EU funding not enough to reach 20% global target • The Register

EU funding to boost the region’s semiconductor industry under the European Chips Act falls far short of meeting 2030 targets, according to the head of one of the world’s largest chip companies.

asml construction site near headquarters in Veldhoven, Netherlands last year (May 2020)

A ray of hope in Europe’s chip ambitions: ASML, the world’s largest provider of lithography systems for chip manufacturers, continues to grow

The warning comes from Kurt Sievers, chief executive of Dutch chipmaker NXP Semiconductors, who said the EU simply doesn’t want to meet its self-proclaimed target of 20 percent share of the global semiconductor market by 2030 with the amount of money it plans to invest in the semiconductor industry.

Speaking at the Global Foundries Technical Summit in Dresden, Germany, Sievers said that hundreds of billions of euros would be needed to reach that goal, much more than the proposed 43 billion euros ($42 billion), according to Politico. when the European chip law was announced in February.

“We calculated that we would need investments of 500 billion euros in Europe to achieve the target of 20 percent market share formulated in the EU chip law,” says the head of NXP, which produces NFC chips for many of the contactless tickets manufactured in Europe as said quoted.

Reaching 20 percent of the global semiconductor market, up from the 10 percent estimated today, would require tripling or quadrupling the chip manufacturing capacity represented in EU countries, a daunting task, especially given the ambitious expansion plans of chipmakers like TSMC in other parts of the world.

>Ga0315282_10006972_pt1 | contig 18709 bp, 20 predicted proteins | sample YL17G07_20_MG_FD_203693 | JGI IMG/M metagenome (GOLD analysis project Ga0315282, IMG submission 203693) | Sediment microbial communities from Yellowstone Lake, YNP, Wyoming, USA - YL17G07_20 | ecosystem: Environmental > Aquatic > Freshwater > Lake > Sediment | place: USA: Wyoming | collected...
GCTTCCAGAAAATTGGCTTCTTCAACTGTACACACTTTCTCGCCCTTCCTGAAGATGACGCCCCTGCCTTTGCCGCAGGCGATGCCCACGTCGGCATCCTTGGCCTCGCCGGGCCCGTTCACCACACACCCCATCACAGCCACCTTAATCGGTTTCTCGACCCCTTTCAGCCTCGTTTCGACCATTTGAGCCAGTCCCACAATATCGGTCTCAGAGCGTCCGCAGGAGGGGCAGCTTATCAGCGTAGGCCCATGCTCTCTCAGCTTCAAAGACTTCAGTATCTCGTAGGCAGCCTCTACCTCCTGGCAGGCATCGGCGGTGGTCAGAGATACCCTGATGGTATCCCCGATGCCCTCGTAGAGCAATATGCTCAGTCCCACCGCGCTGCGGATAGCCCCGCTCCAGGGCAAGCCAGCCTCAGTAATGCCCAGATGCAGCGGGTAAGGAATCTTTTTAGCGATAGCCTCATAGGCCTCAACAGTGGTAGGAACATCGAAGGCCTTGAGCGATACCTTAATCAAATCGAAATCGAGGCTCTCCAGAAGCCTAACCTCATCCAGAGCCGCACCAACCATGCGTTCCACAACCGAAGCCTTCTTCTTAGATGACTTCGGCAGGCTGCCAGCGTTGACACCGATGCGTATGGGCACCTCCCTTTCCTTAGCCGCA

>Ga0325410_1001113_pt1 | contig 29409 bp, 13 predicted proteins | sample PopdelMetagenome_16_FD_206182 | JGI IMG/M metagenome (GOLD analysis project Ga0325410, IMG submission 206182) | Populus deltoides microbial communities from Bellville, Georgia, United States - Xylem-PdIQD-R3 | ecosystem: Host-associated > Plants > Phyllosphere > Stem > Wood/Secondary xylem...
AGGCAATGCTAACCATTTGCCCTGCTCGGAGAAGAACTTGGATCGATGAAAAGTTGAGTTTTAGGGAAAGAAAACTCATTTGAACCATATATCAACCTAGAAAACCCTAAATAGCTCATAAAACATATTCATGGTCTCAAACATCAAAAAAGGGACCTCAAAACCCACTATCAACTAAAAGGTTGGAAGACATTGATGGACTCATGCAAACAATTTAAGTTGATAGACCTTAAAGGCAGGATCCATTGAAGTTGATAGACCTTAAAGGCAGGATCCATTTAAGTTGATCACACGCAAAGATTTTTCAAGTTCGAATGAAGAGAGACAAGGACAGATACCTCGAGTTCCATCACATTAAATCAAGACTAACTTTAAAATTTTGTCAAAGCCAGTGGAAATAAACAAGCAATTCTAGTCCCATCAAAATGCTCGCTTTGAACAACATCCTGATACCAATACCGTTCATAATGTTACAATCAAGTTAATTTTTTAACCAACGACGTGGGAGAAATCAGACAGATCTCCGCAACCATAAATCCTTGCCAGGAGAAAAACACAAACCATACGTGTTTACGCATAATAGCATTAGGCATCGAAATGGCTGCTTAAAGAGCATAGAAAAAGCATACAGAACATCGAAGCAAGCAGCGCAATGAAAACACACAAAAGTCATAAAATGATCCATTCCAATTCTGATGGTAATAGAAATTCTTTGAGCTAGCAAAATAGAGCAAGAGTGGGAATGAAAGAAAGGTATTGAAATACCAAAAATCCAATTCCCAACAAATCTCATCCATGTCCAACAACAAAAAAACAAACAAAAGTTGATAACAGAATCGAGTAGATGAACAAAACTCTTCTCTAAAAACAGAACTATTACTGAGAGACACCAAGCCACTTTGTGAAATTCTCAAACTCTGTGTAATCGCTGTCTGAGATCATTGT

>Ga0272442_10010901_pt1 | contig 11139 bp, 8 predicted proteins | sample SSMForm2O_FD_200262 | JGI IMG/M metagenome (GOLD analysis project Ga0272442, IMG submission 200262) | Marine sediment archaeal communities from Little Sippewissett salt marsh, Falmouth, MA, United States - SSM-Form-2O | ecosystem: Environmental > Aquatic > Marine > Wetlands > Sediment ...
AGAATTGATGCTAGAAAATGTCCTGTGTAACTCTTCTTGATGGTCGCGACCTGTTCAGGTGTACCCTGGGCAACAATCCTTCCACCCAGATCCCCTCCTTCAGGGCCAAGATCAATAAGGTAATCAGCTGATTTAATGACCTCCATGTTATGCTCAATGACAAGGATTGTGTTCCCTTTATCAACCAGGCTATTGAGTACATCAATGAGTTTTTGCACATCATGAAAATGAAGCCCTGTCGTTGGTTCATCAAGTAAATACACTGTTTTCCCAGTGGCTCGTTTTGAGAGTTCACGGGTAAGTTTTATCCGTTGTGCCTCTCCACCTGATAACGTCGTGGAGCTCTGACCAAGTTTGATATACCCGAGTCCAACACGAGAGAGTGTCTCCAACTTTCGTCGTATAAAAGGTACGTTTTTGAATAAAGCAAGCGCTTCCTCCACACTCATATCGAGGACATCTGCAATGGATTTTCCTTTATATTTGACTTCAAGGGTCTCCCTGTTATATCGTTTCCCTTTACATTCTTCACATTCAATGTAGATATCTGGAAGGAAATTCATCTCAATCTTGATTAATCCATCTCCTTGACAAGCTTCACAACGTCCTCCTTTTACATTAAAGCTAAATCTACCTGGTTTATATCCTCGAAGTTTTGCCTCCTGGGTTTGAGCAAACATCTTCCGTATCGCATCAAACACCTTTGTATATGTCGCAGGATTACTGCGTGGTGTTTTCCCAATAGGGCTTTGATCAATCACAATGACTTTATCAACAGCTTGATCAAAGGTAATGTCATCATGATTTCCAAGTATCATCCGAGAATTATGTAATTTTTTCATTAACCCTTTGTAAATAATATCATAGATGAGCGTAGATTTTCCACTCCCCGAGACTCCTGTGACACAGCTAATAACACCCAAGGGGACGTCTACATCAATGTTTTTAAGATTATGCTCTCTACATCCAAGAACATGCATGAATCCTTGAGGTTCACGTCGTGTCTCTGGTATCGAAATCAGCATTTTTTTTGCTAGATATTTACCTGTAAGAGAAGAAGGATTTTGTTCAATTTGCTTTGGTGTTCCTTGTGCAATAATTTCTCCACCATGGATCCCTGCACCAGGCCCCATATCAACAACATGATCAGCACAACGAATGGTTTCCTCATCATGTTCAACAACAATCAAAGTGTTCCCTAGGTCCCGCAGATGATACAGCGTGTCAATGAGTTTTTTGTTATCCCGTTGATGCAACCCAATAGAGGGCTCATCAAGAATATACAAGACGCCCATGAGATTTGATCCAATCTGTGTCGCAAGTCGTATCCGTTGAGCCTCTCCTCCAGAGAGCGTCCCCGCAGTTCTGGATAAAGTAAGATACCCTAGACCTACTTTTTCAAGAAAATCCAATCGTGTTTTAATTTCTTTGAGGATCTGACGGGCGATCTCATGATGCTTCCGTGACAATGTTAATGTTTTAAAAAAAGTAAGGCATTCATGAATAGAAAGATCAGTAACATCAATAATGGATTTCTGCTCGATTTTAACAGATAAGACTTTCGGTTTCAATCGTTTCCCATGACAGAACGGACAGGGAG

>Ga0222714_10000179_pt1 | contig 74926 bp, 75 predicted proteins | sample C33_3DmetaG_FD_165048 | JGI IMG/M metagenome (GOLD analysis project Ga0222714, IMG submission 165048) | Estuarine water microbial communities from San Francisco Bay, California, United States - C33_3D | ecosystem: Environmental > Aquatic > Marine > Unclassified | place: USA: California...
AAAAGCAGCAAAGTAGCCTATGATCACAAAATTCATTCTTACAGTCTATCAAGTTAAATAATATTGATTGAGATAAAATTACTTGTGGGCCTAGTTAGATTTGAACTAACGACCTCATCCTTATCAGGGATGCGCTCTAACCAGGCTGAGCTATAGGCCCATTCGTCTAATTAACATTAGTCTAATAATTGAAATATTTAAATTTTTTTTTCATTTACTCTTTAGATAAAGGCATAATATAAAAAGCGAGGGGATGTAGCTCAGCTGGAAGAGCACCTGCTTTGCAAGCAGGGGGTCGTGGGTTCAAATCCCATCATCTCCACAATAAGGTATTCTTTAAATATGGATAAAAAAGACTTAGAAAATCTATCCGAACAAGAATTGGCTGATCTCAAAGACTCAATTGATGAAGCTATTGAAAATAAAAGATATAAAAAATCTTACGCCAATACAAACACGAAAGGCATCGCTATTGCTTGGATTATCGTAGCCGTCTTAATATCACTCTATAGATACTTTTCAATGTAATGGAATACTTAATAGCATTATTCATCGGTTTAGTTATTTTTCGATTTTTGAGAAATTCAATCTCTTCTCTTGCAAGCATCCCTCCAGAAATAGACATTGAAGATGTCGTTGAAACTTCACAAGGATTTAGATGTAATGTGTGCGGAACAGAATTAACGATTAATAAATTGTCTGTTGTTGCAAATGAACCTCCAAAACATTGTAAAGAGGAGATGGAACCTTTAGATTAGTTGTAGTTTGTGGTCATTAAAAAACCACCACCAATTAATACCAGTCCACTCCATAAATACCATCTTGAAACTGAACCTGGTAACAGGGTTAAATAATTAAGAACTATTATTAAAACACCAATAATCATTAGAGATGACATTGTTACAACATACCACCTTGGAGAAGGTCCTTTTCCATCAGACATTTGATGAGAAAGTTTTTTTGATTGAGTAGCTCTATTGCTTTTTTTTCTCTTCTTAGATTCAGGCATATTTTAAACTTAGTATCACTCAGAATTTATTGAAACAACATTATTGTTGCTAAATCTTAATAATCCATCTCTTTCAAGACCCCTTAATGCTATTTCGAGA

Andrew Buss, research director for European enterprise infrastructure at IDC, said he agrees that the current supply of financing seems a little low, but with a company of this type it’s important to start somewhere.

“Once it starts, you soon see things happening,” he said, noting the US government’s US CHIPS bill, which has already proven successful in spurring an ambitious program to overhaul its own semiconductor industry.

But building a credible world-class semiconductor industry requires more than just pouring money into the sector, he adds, calling for careful planning to provide the skills needed to develop advanced semiconductors, as well as developing Europe’s own manufacturing processes rather than to rely on companies like Intel and TSMC to build chip manufacturing facilities here, as is done with Intel in Magdeburg, Germany.

“Reaching 20 percent of the global semiconductor market would be a challenge no matter how much money you spend on it,” said Buss.

However, Europe has an edge in its favor and that is the presence in the region of ASML, a key supplier of vital equipment needed for semiconductor manufacturing, Buss added.

The level of investment provided by governments to stimulate chip manufacturing has been questioned before, with Richard Gordon, Gartner’s vice president of semiconductors and electronics, pointing out that even investment under the US CHIPS Act is likely to be insufficient.

“$52 billion is a drop in the ocean compared to what semiconductor companies like Samsung and Intel themselves plan to invest over the next decade. It’s hundreds of billions. I don’t think people realize how much investment it takes to make chips,” he said. ® EU funding not enough to reach 20% global target • The Register

Rick Schindler

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